COLUMN: Barack Obama's speaking abilities unrivaled by GOP candidates
As unemployment rates spike, gas prices rise and the monstrous United States national debt continues to quietly accumulate, many Americans have began to express a distrust toward Barack Obama and the current presidential administration.
Regardless of your viewpoints toward Obama, one aspect of his presidency is undeniable: The man can speak.
Poise, confidence and charisma all flowed out of the man's mouth during his State of the Union address, unlike any of the continuous banter we've seen in recent weeks in Republican debates.
"Tax returns" this or "insider trading" that. We understand Newt Gingrich and Mitt Romney — you two will do whatever it takes to earn the nomination. Just don't swear by Ronald Reagan's 11th Commandment, because thou has definitely spoken fairly ill of other Republican candidates.
While Obama delivers speeches with eloquence and energy, Gingrich looks like he could use a towel to wipe the sweat from his forehead after every defensive remark. While Obama tries his best to ensure he doesn't offend particular societal groups, so does Romney, but only because he's changed his mind enough times to appease whoever can take him to the White House.
Love him or hate him, the man has the ability to talk his way into the hearts of the American public — just look at the way he managed to not completely embarrass himself with the State of the Union "spilled milk" joke. His recent ode to Al Green while speaking in New York on Jan. 19 is hard not to smile at.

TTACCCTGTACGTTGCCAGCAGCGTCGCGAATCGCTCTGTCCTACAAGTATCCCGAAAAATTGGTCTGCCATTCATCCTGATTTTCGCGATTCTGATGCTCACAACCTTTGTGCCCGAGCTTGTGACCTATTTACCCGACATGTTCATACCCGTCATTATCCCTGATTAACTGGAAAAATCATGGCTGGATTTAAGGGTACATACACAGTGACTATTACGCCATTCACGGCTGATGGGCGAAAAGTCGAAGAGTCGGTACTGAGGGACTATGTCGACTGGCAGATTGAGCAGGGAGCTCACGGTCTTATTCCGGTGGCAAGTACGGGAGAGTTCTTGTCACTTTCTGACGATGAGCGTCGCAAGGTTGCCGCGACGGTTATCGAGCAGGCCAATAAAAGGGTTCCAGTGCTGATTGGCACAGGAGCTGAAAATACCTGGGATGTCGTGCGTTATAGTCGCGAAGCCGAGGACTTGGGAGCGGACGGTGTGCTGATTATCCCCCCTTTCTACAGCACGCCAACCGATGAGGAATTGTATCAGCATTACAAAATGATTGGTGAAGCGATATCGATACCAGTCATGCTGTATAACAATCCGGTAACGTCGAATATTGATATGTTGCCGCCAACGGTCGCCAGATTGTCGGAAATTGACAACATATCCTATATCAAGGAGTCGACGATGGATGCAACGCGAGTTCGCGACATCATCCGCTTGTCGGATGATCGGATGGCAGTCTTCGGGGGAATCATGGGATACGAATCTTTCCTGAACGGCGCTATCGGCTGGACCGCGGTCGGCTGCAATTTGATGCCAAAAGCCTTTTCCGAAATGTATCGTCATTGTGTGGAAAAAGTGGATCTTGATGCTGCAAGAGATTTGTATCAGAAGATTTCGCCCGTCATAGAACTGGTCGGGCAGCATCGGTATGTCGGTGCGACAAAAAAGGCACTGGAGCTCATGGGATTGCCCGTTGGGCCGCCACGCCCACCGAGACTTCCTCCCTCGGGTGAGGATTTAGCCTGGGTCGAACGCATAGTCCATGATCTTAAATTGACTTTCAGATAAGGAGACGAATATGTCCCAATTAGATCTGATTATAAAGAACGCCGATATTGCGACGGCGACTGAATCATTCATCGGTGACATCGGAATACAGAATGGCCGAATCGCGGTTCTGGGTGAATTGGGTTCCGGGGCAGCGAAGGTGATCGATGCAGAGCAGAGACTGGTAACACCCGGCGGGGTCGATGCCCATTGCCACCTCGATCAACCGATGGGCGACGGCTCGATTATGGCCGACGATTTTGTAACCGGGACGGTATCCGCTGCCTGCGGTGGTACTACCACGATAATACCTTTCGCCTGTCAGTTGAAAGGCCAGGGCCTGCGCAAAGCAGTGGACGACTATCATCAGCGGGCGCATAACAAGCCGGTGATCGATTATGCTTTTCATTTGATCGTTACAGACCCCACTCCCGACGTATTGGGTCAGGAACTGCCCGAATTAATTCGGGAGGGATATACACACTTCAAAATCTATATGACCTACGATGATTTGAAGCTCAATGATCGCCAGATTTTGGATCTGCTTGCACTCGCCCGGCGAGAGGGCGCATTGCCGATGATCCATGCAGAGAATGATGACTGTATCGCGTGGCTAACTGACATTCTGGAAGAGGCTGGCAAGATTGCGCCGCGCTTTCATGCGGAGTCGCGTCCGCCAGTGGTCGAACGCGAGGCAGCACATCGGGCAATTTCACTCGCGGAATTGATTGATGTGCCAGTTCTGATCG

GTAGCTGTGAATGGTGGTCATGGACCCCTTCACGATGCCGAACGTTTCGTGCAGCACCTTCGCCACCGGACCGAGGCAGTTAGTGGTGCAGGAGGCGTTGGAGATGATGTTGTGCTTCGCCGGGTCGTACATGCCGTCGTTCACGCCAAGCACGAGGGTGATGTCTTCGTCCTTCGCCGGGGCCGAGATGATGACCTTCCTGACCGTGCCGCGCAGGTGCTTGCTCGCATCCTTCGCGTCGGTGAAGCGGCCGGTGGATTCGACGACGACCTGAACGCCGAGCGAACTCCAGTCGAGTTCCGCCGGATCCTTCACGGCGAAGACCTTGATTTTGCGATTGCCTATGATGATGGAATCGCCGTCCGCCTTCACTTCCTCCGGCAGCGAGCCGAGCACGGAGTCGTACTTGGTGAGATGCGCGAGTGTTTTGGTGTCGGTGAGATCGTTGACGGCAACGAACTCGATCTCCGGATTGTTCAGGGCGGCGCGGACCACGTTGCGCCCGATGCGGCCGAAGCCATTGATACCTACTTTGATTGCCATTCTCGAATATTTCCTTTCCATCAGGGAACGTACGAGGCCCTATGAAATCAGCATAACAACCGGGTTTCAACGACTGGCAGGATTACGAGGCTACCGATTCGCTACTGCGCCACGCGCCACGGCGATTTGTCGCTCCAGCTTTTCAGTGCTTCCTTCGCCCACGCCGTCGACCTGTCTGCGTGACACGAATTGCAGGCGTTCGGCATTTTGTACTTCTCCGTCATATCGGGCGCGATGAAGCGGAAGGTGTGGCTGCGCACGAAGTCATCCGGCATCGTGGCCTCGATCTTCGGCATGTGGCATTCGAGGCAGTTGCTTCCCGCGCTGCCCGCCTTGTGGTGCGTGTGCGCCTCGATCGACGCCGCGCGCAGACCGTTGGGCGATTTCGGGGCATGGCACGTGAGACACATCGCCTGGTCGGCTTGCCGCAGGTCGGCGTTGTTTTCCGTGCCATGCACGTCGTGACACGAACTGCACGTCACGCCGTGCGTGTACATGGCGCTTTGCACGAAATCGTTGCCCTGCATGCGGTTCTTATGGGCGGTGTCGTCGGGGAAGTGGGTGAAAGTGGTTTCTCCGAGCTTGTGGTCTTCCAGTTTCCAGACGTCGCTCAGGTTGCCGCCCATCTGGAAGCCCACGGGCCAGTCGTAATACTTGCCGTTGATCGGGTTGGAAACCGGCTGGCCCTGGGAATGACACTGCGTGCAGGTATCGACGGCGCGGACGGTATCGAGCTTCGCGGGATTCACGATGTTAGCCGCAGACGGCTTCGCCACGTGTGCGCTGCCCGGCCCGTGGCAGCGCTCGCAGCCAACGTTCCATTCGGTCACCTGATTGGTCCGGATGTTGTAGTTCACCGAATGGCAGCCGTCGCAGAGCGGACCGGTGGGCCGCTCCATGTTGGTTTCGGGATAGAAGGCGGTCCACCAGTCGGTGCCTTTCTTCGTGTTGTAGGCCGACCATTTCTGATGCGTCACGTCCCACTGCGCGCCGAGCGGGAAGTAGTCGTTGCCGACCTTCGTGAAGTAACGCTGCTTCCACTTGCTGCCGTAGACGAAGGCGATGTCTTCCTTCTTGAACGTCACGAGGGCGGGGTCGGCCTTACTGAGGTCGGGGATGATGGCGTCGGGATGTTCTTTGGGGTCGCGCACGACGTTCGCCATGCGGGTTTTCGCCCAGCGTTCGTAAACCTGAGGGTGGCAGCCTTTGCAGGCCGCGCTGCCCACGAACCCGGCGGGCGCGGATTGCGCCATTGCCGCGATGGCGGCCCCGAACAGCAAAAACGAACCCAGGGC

Sure, the old adage has always been "talk is cheap," and the growing problems in the country may suit the phrase for Obama. However, it may be more applicable to a comparison of Obama's $400,000 presidential salary to Gingrich's for-profit consulting and production companies or Romney's ties with Bain Capital.
It's unfair to beat up on Gingrich, who has had his moments in recent debates and inspired cheers from Republican crowds in Southern states. Looking back at CNN's Jan. 19 debate held in South Carolina, Gingrich managed to make Peter King look like the villain for asking a question about Gingrich's infidelity.
I mean, how can asking about the man's extramarital affairs or tendencies to divorce his sickly wives be fair game in a presidential debate? It's not like America's president is expected to display utmost character or that Gingrich has a firm stance protecting the institution of marriage from homosexuality or anything.
Let's not forget the former candidate Gov. Rick Perry either. The only noteworthy comments that came out of his mouth during his candidacy were on YouTube when he managed to denounce the First Amendment and insult homosexuals, atheists and religions other than Christianity alike — all in 31 seconds.
Though speaking may be only a portion of presidency, isn't a politician's most valuable skill his ability to inspire?
Newt and Mitt — start getting in front of the mirror now.